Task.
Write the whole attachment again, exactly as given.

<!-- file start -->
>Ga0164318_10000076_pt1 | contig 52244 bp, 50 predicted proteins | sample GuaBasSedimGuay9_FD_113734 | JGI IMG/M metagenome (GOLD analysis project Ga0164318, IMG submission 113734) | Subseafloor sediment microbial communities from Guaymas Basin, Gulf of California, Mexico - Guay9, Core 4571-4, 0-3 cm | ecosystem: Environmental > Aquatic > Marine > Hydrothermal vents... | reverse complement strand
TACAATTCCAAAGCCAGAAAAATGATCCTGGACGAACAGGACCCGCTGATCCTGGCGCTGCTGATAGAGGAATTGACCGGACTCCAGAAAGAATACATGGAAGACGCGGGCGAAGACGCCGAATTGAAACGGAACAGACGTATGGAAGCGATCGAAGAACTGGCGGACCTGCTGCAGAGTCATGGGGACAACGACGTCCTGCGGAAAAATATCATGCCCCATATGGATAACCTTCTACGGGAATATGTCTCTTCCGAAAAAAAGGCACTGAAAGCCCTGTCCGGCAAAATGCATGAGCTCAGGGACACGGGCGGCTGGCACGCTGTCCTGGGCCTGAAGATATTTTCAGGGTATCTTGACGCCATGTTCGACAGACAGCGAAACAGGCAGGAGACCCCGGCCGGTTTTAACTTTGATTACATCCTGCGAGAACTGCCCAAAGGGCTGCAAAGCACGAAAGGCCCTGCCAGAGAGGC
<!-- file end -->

>Ga0164318_10000076_pt1 | contig 52244 bp, 50 predicted proteins | sample GuaBasSedimGuay9_FD_113734 | JGI IMG/M metagenome (GOLD analysis project Ga0164318, IMG submission 113734) | Subseafloor sediment microbial communities from Guaymas Basin, Gulf of California, Mexico - Guay9, Core 4571-4, 0-3 cm | ecosystem: Environmental > Aquatic > Marine > Hydrothermal vents... | reverse complement strand
TACAATTCCAAAGCCAGAAAAATGATCCTGGACGAACAGGACCCGCTGATCCTGGCGCTGCTGATAGAGGAATTGACCGGACTCCAGAAAGAATACATGGAAGACGCGGGCGAAGACGCCGAATTGAAACGGAACAGACGTATGGAAGCGATCGAAGAACTGGCGGACCTGCTGCAGAGTCATGGGGACAACGACGTCCTGCGGAAAAATATCATGCCCCATATGGATAACCTTCTACGGGAATATGTCTCTTCCGAAAAAAAGGCACTGAAAGCCCTGTCCGGCAAAATGCATGAGCTCAGGGACACGGGCGGCTGGCACGCTGTCCTGGGCCTGAAGATATTTTCAGGGTATCTTGACGCCATGTTCGACAGACAGCGAAACAGGCAGGAGACCCCGGCCGGTTTTAACTTTGATTACATCCTGCGAGAACTGCCCAAAGGGCTGCAAAGCACGAAAGGCCCTGCCAGAGAGGC